After checking your symptoms and medical history, your doctor will require some diagnostic tests, including:
Ultrasound. To view your kidneys via ultrasound, a transducer will be placed on your skin and moved through your body. This non-invasive diagnostic test is used to evaluate the size, shape, and location of your kidneys.
Computed tomography (CT scan). Using X-rays and computer technology, a CT scan can provide images or "slices" of your body, therefore providing detailed information about your kidneys.
Magnetic resonance imaging (MRI). A MRI scan can create a complete image of your kidneys through the use of radio waves and strong magnets.
How is polycystic kidney disease (PKD) treated?
Treatment options are aimed at managing your symptoms and the complications associated with this disease. Depending on your existing condition, your doctor will suggest a treatment plan that suits you best. This may involve:
Blood pressure control and management. A blood pressure control plan can delay the development of the disease and prevent subsequent kidney damage.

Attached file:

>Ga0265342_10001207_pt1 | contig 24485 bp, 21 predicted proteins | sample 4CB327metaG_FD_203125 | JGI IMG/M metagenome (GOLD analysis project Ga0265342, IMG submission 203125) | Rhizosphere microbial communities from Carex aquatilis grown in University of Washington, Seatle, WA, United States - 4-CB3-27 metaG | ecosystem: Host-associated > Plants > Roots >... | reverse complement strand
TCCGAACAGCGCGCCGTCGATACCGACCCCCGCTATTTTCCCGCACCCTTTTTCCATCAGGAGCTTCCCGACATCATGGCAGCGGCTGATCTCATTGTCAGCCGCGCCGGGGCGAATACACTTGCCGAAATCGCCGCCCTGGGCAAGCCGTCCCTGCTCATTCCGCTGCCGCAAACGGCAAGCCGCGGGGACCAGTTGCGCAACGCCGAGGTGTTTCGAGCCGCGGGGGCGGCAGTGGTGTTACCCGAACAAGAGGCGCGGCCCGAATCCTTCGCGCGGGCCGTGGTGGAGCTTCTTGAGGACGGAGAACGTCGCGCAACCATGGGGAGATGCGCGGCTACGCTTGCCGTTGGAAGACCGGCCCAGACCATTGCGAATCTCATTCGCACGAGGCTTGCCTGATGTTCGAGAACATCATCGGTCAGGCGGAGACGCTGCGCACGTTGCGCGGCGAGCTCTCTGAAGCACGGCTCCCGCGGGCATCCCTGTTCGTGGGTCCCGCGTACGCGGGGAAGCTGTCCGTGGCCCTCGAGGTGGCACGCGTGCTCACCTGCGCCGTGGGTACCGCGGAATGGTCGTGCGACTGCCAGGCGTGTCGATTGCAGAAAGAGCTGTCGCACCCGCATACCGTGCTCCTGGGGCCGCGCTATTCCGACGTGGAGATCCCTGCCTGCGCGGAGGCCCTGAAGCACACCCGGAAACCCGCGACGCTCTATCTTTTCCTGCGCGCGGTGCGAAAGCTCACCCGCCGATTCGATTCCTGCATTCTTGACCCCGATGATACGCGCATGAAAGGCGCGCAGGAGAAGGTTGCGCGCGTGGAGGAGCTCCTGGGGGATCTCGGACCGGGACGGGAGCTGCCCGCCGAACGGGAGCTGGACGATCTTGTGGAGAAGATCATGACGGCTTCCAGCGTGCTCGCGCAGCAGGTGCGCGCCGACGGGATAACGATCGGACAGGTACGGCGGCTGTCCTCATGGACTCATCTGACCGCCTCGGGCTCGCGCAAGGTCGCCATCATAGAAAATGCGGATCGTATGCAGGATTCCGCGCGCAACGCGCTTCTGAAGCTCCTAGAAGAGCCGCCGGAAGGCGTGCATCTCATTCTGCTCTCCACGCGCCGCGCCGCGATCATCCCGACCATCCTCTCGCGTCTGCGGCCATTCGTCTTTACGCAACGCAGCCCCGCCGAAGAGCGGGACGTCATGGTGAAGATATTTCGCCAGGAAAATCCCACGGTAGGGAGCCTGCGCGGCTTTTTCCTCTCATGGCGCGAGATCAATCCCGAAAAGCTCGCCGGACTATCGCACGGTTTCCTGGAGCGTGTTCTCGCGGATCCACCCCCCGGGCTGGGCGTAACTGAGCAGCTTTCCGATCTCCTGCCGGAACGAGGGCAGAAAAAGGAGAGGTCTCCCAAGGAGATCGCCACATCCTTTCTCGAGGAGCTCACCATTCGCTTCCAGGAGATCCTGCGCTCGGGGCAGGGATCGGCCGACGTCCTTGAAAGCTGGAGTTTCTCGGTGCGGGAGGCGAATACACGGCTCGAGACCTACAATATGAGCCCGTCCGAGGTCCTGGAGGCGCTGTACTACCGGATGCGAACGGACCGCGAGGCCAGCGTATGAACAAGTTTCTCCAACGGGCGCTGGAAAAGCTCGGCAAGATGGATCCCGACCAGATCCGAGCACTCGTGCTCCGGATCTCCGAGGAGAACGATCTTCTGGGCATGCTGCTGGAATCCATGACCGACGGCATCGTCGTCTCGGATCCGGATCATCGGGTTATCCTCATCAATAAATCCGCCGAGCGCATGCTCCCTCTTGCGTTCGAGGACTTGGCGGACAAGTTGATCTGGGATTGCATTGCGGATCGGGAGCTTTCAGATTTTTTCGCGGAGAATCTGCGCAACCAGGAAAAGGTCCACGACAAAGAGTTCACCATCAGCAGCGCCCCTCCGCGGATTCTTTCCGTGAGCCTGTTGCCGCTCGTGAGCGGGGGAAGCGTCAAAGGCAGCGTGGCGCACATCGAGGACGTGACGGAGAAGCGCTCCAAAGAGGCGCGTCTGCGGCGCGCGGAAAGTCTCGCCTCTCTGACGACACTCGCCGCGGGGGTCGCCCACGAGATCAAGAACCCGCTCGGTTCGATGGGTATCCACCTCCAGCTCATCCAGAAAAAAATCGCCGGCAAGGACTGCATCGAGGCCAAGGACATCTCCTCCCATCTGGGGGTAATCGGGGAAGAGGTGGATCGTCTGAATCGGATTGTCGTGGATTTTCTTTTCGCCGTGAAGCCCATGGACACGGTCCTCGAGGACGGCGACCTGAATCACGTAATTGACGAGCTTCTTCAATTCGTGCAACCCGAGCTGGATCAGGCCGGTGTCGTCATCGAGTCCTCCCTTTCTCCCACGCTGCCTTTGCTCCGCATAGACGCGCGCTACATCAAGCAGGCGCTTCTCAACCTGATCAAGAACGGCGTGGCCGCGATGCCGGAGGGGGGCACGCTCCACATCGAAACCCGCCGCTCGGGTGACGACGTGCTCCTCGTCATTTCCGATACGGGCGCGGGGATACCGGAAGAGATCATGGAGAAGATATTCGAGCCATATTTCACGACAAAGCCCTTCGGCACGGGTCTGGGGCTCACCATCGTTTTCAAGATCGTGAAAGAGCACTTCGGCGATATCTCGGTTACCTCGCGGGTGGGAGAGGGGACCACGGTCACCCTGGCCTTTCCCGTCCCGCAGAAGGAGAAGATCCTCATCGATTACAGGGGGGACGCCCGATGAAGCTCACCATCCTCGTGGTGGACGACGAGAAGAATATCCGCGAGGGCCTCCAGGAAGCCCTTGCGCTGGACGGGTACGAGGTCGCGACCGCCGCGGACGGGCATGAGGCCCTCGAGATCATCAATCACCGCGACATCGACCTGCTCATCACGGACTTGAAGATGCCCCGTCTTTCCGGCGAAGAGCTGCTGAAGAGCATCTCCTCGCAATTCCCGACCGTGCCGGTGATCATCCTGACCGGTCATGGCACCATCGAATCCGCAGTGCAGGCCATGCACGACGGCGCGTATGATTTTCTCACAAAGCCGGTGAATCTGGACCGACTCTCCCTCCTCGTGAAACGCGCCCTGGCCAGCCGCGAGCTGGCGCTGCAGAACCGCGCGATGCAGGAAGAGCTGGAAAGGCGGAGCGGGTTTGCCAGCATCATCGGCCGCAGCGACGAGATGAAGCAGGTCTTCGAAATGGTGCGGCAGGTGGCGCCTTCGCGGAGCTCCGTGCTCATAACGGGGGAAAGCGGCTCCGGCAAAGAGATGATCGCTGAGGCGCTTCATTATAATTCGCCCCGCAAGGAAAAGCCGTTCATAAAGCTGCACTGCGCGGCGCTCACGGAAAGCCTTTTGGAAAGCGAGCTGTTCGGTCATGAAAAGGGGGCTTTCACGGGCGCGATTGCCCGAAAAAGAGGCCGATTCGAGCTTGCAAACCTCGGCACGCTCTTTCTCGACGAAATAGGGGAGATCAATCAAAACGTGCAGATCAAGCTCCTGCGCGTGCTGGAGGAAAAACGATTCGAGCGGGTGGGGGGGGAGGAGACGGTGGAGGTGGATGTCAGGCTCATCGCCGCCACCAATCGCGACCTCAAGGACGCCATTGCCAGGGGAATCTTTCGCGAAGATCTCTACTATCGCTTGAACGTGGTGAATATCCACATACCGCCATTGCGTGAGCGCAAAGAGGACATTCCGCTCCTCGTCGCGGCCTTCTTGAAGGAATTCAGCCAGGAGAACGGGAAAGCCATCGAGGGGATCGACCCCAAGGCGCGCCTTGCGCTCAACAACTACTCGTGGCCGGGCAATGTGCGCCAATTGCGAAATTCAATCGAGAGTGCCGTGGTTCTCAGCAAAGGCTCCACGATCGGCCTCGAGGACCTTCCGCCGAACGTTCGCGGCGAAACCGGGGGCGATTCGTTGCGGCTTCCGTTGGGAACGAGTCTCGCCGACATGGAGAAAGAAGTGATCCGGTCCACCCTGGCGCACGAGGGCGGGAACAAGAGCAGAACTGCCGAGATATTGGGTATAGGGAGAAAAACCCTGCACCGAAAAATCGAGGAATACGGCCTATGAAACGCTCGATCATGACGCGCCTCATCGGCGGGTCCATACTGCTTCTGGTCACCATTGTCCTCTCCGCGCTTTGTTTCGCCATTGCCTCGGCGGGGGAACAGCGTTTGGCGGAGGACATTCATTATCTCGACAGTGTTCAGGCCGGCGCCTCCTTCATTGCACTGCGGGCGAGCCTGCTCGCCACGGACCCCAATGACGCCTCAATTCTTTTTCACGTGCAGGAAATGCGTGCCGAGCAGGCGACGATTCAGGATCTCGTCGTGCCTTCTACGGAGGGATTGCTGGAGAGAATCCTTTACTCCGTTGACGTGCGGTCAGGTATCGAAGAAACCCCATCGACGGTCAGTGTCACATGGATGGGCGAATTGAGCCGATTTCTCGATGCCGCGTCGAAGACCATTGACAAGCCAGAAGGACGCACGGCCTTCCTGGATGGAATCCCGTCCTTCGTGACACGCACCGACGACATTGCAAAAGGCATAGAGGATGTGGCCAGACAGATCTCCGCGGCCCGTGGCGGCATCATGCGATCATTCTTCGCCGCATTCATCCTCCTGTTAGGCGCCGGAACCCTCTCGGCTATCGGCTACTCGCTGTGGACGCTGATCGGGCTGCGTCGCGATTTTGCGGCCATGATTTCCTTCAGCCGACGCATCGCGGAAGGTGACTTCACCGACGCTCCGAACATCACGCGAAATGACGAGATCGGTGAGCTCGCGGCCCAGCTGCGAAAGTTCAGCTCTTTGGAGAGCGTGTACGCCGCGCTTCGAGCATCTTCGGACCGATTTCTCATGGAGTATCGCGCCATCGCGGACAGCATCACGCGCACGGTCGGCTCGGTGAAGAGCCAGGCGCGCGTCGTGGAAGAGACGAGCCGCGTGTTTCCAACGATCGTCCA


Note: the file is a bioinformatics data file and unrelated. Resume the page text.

Increased fluid intake. Increasing fluid intake to help dilute urine can help manage your condition and avoid the incidence of blood in the urine.
Surgery to drain the cysts. Surgery may be recommended to drain the cysts if they are causing severe pain or blocking other organs and blood vessels.
Kidney dialysis. If your kidneys fail to remove excess fluid and waste from the body, your doctor will recommend dialysis. Dialysis can help remove excess fluid and control high blood pressure.
Kidney transplant. In this procedure, a diseased kidney is replaced with a healthy kidney from either a deceased donor or from a living donor.
Vaptans. As part of recent developments, a new class of medications called vaptans have been developed to slow the growth rate of cysts. Please discuss with your nephrologist to understand if this option is appropriate for you.